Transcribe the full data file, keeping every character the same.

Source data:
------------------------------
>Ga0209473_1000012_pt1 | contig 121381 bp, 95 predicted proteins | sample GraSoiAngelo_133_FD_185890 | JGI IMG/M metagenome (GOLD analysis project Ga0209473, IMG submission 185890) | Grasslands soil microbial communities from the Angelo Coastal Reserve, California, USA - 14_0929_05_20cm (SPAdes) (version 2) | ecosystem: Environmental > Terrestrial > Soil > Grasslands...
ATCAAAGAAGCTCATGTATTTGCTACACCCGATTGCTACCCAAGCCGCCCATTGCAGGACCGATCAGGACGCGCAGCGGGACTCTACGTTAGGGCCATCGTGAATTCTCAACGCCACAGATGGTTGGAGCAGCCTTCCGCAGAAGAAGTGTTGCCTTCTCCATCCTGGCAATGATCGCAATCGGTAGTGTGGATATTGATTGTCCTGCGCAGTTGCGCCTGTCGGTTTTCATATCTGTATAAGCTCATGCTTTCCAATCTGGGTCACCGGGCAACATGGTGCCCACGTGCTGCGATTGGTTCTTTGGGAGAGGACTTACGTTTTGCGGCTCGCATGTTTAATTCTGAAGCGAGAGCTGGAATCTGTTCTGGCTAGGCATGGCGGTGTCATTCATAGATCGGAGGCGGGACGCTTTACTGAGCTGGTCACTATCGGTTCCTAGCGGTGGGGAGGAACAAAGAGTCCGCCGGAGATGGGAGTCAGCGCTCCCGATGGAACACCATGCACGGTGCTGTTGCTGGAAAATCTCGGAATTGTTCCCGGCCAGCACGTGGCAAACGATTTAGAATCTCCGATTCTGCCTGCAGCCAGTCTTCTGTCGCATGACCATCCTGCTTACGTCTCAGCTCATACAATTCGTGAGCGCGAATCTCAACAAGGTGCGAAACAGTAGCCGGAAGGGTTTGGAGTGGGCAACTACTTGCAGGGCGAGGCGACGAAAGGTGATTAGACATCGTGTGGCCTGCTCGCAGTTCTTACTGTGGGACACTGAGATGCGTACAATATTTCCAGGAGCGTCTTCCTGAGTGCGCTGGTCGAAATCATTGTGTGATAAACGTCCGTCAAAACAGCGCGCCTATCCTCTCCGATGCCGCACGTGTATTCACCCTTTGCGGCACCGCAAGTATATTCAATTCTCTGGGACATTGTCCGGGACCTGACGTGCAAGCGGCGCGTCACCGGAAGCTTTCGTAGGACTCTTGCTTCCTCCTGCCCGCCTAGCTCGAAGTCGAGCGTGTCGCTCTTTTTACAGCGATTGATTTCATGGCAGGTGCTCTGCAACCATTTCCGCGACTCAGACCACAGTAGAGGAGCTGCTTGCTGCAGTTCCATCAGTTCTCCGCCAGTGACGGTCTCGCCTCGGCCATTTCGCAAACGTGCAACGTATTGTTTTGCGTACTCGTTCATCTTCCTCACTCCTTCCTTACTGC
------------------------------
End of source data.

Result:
>Ga0209473_1000012_pt1 | contig 121381 bp, 95 predicted proteins | sample GraSoiAngelo_133_FD_185890 | JGI IMG/M metagenome (GOLD analysis project Ga0209473, IMG submission 185890) | Grasslands soil microbial communities from the Angelo Coastal Reserve, California, USA - 14_0929_05_20cm (SPAdes) (version 2) | ecosystem: Environmental > Terrestrial > Soil > Grasslands...
ATCAAAGAAGCTCATGTATTTGCTACACCCGATTGCTACCCAAGCCGCCCATTGCAGGACCGATCAGGACGCGCAGCGGGACTCTACGTTAGGGCCATCGTGAATTCTCAACGCCACAGATGGTTGGAGCAGCCTTCCGCAGAAGAAGTGTTGCCTTCTCCATCCTGGCAATGATCGCAATCGGTAGTGTGGATATTGATTGTCCTGCGCAGTTGCGCCTGTCGGTTTTCATATCTGTATAAGCTCATGCTTTCCAATCTGGGTCACCGGGCAACATGGTGCCCACGTGCTGCGATTGGTTCTTTGGGAGAGGACTTACGTTTTGCGGCTCGCATGTTTAATTCTGAAGCGAGAGCTGGAATCTGTTCTGGCTAGGCATGGCGGTGTCATTCATAGATCGGAGGCGGGACGCTTTACTGAGCTGGTCACTATCGGTTCCTAGCGGTGGGGAGGAACAAAGAGTCCGCCGGAGATGGGAGTCAGCGCTCCCGATGGAACACCATGCACGGTGCTGTTGCTGGAAAATCTCGGAATTGTTCCCGGCCAGCACGTGGCAAACGATTTAGAATCTCCGATTCTGCCTGCAGCCAGTCTTCTGTCGCATGACCATCCTGCTTACGTCTCAGCTCATACAATTCGTGAGCGCGAATCTCAACAAGGTGCGAAACAGTAGCCGGAAGGGTTTGGAGTGGGCAACTACTTGCAGGGCGAGGCGACGAAAGGTGATTAGACATCGTGTGGCCTGCTCGCAGTTCTTACTGTGGGACACTGAGATGCGTACAATATTTCCAGGAGCGTCTTCCTGAGTGCGCTGGTCGAAATCATTGTGTGATAAACGTCCGTCAAAACAGCGCGCCTATCCTCTCCGATGCCGCACGTGTATTCACCCTTTGCGGCACCGCAAGTATATTCAATTCTCTGGGACATTGTCCGGGACCTGACGTGCAAGCGGCGCGTCACCGGAAGCTTTCGTAGGACTCTTGCTTCCTCCTGCCCGCCTAGCTCGAAGTCGAGCGTGTCGCTCTTTTTACAGCGATTGATTTCATGGCAGGTGCTCTGCAACCATTTCCGCGACTCAGACCACAGTAGAGGAGCTGCTTGCTGCAGTTCCATCAGTTCTCCGCCAGTGACGGTCTCGCCTCGGCCATTTCGCAAACGTGCAACGTATTGTTTTGCGTACTCGTTCATCTTCCTCACTCCTTCCTTACTGC